Should we expect promises to be broken?

Should we hold politicians to their campaign promises?

 

In his Globe and Mail column this morning, Toronto City Hall reporter Marcus Gee addresses this question. (http://www.theglobeandmail.com/news/toronto/mayor-torys-reversal-of-ttc-fare-freeze-promise-sows-seeds-of-doubt/article22530423/).

Gee reports on Toronto Mayor John Tory’s reversal of promise regarding the increase of TTC fares. He acknowledges that promising no fare hike was foolish. He questions whether anyone believed that to begin with. And he recognizes that “it is unfair to hold politicians to hold every one of their promises”, as things can change and some promises have to be jettisoned. But this was not one of those items. Tory knew the state of the transit situation, it was a major platform of his campaign. Now, in the midst of promising free rides for those under 12 years of age, he declares the need for a 10 cent fare hike.

So, should we hold politicians to their promises? Gee concludes: “If we accept that politicians are always going to go back on what they promise, it makes evaluating their competing platforms impossible. Worse, it makes voters doubt everything they say.”

We may be powerless in holding politicians, or anyone for that matter, to their promises. But we must acknowledge that credibility and integrity fly out the window when promises are broken. What is the point of saying you will do something if you have no intention of following through? In marketing and retail this is blatant false advertising. To excuse it in areas like politics or personal interactions is to render expectations irrelevant. This empties any relationship of the very foundation of trust.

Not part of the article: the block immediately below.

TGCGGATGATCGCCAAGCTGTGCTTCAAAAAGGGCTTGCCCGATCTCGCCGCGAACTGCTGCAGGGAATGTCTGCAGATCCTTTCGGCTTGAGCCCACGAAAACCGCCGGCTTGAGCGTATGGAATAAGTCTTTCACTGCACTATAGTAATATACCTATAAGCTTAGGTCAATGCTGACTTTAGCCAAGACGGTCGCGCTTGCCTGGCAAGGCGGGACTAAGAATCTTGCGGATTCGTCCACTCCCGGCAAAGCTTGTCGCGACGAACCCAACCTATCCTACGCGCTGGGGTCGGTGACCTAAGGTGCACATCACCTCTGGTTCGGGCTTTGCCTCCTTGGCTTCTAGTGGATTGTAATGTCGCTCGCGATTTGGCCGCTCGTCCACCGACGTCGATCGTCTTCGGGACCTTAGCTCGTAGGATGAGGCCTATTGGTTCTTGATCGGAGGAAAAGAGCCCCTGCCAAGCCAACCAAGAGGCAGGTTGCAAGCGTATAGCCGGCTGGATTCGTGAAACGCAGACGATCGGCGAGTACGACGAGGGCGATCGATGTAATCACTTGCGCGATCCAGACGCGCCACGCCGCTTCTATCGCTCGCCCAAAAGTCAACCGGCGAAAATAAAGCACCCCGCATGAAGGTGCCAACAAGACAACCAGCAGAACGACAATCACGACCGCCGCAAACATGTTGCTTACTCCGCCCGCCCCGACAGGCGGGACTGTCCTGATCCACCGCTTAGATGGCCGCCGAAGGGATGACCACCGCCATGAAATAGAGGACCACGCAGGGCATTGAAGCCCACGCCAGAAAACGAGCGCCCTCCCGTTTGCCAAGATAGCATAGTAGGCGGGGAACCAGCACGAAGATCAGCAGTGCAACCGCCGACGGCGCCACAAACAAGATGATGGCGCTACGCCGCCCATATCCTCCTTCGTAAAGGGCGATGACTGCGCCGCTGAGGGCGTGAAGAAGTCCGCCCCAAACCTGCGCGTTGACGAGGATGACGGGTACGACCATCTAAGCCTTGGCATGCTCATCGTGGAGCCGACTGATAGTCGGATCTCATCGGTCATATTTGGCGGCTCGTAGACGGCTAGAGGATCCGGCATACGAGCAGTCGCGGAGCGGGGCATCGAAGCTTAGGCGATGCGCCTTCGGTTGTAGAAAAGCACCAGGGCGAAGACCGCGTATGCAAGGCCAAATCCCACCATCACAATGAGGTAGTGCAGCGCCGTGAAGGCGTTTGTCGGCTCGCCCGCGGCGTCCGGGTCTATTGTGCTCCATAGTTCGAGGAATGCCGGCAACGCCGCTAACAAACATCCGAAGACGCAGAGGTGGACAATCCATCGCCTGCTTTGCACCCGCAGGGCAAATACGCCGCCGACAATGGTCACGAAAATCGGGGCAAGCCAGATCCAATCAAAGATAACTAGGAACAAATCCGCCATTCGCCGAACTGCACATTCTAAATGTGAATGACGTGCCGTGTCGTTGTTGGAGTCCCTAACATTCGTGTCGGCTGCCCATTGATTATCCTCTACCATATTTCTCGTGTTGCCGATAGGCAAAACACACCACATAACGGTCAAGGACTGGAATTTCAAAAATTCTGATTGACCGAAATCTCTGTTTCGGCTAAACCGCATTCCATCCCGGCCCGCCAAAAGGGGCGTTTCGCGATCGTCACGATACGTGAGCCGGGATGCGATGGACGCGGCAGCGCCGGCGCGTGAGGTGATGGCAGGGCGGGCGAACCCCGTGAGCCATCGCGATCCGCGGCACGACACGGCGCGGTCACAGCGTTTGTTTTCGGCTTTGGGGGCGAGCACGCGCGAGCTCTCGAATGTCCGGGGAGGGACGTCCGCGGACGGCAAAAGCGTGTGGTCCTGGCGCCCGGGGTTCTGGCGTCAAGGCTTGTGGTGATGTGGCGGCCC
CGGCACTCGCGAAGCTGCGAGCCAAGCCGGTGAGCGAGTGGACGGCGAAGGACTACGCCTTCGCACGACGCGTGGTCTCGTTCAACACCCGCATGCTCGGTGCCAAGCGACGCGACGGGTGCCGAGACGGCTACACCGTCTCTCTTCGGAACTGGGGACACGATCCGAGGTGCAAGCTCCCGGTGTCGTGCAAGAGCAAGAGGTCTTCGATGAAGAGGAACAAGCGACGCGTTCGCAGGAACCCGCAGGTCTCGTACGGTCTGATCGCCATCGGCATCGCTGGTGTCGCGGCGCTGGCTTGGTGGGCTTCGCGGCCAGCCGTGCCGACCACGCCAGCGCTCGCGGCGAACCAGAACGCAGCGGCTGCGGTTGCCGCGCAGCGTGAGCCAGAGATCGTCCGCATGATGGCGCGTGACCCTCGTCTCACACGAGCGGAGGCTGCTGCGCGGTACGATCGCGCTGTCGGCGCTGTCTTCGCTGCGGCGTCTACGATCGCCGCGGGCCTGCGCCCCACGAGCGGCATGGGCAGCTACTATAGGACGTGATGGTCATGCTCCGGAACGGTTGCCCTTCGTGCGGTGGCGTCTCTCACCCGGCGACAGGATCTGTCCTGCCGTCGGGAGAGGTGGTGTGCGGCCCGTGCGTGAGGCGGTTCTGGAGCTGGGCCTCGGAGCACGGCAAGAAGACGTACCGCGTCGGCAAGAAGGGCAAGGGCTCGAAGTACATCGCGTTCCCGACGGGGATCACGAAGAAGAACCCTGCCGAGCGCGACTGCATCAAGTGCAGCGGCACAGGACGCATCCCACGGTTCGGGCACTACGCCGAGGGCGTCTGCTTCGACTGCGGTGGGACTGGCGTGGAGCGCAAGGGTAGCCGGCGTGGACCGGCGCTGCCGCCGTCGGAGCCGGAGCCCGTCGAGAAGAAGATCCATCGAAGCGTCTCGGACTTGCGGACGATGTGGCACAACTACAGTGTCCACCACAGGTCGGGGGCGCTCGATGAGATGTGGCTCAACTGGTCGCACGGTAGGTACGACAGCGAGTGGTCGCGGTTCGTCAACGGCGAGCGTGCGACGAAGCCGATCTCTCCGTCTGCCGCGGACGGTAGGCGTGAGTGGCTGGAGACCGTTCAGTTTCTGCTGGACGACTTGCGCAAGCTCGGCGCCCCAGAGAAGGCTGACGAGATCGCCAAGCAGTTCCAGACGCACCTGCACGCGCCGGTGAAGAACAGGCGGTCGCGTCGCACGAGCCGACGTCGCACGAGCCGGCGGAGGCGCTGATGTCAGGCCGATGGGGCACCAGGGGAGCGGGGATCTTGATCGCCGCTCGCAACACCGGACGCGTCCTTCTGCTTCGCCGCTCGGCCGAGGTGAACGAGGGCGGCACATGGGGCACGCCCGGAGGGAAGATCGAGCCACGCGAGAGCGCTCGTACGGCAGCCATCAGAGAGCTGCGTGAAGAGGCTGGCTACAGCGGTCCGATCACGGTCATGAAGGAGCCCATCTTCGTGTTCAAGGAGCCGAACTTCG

We may be jaded from past experience, and believe no politician can be trusted. Who would blame you? But the old adage still stands the test of time: Don’t make promises you cannot keep.

Are you setting yourself up to destroy trust by making promises you cannot keep?

What promises have you made that you may need to revise?

 Expect cover 111

© Brian F. Reynolds BFRspace 2015

“What do you expect? The question you need to ask!” is now available in paperback for $20 (Can) from Scarlet Cord Press – www.scarletcordpress.com

 

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